small aperture 14 therein. Older type genuine coins, togetherwith nonferrous slugs such as brass and copper, roll down the runway past magnet and their speeds are affected by the latter so that the brass slugs leave the'runway at a greater speed and the copper slugs leave the' r'unway at a slower speed than that of the coins. The new type of all-nickel Canadian twenty-five cent piece is drawn throughan aperture 15 in the plate by a magnet '16 against the resilient action of a springurged gate 17 and enters a guide 18 secured to the .back of plate 1. The bottom of the guide forms a runway for the allnickel coin and the guide has an inwardly sloping portion 19 which serves to divert the coin through an aperture 20 in plate '1, whereafter it follows the same eventual acceptance path as the other genuine coins.

. Referring now to FIG. 3,. it will be seen that there is an anvil 21 spaced from the end of the runway 9, the anvil forming the lower terminal portionof a sweeper am' l 22 adapted, when actuated, to-sweep across the magn et lo and dislodge anything they leave. the end of; the runway at: different: speeds, and an held thereby between plates 1 and 4. The sweeper arm is actuated by depression of roller 23 which happens when the coin return lever-of the vending machine is operated by the user.

The roller'23- is rotatably mounted on a member 24 which is pivotally mounted on a pivot pin 2 5exten'ding forwardly from back plate 1 and has a forwardly' extending intermediate flange 26-'and a forwardly extending. cam 27, the latter cooperating with a roller 28(FIG. I) mounted on the upper I, e nd;of plate 3" to move the plate 3 away from plate 1 as the whiehleave the runway, at. a: speedslowen-tham thattatwhich I path followed by other'genuine coins, Moreover, I have'found that-lgcanform the anvil ,as part of asweeper arm which,-whenactuated, sweeps past themagnet to dislodge. anything-heldby the latter, The sweeperarm is. biased upwardly against stopmeans and said-stop; means .is preferably adjustably. mounted H to provide for fine adjustmentpfthe normal position offthe anvil.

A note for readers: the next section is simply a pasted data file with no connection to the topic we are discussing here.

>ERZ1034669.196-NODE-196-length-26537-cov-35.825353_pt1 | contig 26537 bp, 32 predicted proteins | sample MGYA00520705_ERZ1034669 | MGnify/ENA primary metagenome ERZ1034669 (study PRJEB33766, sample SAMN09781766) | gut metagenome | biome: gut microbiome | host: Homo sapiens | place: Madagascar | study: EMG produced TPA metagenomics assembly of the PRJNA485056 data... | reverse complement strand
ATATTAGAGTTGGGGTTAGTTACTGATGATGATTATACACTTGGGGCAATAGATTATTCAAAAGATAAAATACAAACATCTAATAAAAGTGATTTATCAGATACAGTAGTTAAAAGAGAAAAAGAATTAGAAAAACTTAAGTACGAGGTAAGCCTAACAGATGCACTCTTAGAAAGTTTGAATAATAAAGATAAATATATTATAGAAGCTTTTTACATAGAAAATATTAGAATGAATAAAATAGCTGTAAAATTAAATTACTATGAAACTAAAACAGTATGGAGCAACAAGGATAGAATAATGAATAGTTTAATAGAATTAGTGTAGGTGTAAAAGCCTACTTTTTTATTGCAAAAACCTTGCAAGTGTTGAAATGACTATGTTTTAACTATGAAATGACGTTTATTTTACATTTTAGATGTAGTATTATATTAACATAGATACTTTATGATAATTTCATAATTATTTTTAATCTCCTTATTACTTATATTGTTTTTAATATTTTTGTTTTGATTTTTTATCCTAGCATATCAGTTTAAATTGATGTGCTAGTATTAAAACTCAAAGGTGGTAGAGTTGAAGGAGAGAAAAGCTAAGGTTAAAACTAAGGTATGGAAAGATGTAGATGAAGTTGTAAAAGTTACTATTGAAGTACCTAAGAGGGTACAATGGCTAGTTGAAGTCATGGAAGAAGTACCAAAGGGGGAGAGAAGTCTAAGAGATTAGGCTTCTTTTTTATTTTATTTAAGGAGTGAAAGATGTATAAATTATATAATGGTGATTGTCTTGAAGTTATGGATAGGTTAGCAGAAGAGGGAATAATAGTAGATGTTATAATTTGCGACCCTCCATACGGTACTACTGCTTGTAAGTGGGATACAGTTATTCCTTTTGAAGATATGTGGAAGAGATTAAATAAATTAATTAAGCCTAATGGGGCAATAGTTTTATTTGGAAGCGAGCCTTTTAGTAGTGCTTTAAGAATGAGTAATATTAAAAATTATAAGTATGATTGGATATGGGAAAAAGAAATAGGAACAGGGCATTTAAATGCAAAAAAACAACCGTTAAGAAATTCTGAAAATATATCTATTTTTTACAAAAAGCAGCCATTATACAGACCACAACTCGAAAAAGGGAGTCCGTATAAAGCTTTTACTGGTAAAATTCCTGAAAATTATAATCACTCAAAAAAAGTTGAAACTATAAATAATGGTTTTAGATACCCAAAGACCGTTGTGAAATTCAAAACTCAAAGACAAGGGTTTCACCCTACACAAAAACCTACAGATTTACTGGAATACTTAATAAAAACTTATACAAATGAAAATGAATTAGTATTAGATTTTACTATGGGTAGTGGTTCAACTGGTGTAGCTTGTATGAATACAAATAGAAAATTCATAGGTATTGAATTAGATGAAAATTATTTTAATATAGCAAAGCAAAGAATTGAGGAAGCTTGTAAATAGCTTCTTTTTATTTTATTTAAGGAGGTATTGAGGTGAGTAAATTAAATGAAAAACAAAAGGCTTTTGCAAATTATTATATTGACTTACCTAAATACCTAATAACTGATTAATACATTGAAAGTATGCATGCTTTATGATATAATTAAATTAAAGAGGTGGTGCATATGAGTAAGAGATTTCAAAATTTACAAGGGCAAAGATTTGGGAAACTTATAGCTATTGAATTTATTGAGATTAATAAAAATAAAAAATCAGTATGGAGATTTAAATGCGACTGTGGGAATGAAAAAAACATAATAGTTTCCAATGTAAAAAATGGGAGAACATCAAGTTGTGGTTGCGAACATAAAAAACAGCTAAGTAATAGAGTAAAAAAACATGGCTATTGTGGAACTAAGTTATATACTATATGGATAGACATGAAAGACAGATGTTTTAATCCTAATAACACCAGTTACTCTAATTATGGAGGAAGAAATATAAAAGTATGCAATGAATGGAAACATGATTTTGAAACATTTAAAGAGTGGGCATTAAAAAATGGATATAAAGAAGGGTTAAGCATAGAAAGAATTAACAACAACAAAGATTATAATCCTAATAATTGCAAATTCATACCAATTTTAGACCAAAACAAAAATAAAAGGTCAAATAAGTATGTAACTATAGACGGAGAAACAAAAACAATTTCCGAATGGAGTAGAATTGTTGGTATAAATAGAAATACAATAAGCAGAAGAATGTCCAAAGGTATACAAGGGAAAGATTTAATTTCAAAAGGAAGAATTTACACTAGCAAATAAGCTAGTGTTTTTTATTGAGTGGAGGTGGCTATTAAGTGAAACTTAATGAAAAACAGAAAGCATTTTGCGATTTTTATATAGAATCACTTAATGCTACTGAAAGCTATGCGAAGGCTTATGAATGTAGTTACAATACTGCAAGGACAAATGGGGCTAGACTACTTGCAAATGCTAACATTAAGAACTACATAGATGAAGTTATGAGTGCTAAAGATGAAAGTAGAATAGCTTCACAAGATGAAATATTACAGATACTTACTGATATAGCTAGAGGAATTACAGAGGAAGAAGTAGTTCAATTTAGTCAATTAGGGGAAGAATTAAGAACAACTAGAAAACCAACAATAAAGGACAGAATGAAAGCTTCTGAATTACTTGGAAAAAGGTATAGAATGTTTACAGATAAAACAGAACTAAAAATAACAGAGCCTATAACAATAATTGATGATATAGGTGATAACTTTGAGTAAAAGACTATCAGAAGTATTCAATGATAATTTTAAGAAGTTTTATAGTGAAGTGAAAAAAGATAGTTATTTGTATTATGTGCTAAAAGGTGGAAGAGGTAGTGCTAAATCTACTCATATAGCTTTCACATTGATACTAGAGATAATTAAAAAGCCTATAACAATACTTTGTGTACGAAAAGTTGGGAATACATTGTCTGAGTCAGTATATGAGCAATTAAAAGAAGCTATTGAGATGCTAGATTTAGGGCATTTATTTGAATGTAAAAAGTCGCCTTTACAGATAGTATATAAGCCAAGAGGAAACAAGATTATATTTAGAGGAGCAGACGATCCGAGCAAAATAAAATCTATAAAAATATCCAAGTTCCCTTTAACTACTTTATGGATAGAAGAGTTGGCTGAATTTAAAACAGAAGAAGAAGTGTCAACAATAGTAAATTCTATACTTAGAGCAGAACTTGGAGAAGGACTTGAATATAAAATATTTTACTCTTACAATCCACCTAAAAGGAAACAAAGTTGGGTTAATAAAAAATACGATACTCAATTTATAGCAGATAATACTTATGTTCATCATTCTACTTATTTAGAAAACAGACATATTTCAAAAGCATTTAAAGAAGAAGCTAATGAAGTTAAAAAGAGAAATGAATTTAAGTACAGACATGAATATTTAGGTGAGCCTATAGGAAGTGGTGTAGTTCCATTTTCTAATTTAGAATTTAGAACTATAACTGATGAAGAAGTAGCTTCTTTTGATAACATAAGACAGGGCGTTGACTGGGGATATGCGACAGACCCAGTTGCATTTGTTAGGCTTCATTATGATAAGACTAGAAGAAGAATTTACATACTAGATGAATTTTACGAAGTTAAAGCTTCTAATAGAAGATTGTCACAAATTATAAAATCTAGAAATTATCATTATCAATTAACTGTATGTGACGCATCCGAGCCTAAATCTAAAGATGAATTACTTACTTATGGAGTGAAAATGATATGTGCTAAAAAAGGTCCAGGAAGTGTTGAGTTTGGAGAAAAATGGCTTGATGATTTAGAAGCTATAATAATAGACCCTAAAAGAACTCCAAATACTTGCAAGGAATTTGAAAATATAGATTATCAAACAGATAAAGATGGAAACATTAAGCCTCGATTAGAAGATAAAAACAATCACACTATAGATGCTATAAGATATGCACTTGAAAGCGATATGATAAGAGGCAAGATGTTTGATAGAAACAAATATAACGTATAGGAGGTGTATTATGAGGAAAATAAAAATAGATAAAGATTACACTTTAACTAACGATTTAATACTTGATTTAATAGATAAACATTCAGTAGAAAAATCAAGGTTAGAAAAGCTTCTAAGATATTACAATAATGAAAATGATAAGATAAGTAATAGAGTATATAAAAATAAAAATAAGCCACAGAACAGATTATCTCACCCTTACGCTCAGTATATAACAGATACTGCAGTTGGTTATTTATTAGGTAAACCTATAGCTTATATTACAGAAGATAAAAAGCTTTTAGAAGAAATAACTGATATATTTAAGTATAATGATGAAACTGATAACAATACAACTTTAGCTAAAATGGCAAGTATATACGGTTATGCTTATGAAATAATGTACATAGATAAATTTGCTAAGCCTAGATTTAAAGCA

BRIEF DESCRIPTION QE-THE DRAWINGS 1 A presently preferred embodiment of the invent-ion will now be described, by .way of example, with-reference to the accom- I I pa nying drawings, in which; I

FI G Lisa front .elet aiional .viewofa coin sorterernbodying the present invention;

F IG.. Z isarearelevational view. thereof; and

l-IG. 3 is .a .tragmentary part-sectional view of only; those" parts of :the sorter essential forlanunderstandinglof the inven-' tion DETAILED DESCRIPTION- The coin sorter, as shown, has aback mountingplnte I pro.

vided withlugs 2, for mounting it in avendingmachinc. A'Iargc front plate.) and a small front platcArar,pivotally-mounted on a pivot p in Sycarried in brackets fi which-extendinwardlytrom a forwardlyextendingflange. You. the plate. L plates 3 and 4 being independently-urged toward. plate-.1 rby springmeans 8.-

I separator .40 to he rejected as the brass slugs are. It will also be 40' when 23 is depressed, thus moving the runway 9 out of the wayofarm 2 2-as itsweeps between plates 1and4.

The sweepen ann' 22 is pivotally; mounted on-pivot pin 29 on theback'. plate 1-'and.liesbetween plate 1 and member 24', the

latter having'adrive pin'lSO-which extends rearwardly through a.curved'slot' 31 in the arm"22"t o drive the arm as the roller 23 is depressedandto retract-the arm as the roller is returned to its normal positionshown; The roller 23 and hence the arm 22 are-held1in normal position by a spring 32 and stop 33. The springis coiled around pivot pin 25 and has one end extending under-an anchor. in 34bit plate I'andthe other'end extending underItIange ZG on member2'4. I

The'stop:33E is, in the form of a substantially rectangular blockseatedtin a shallow recess 35in the plate 1 and extendingforwardly therefrom;The block has two slots 36 therein and two screws 37 extend? freely. through said slots and are screwed-intosuitable tappedholes inplate 1. An Allen screw '38 threaded through a tapped hole in a forward projection 39 on'plate 15 engages the opposite side of-the'stop from that engagedlliy arm-22.1and*the normal'position of the anvil is thusfinely adjustable. Y

- 1 As isclwrly shown'in FIG. 3 ,'brass.slugslave the runway at Y a sufficiently greattspeed'that' they strike the anvil'2l and rebound, as. shown, to'the left hand side of the separator 40 so thatth'ey will followa rejectio'n path and be returned to the user atith'e front of'thevending'machine. Silver-containing, coins; on the other hand, leavethe runway at a slower speed and the-normal position of the anvil is such that they pass underncath it and fall to the righ'tof the separator 40 so that they passlollowan acceptance path. Copper slugs leave the runway atan even-slower speed and they, too, full to the left of clear fronrFlG. J'that all-nickel coins which leave the runway via th'eraperture IS'may-reenter the space between the plates via the aperture 20' without being impeded'by the anvil, since it is for the most part disposed above the aperture.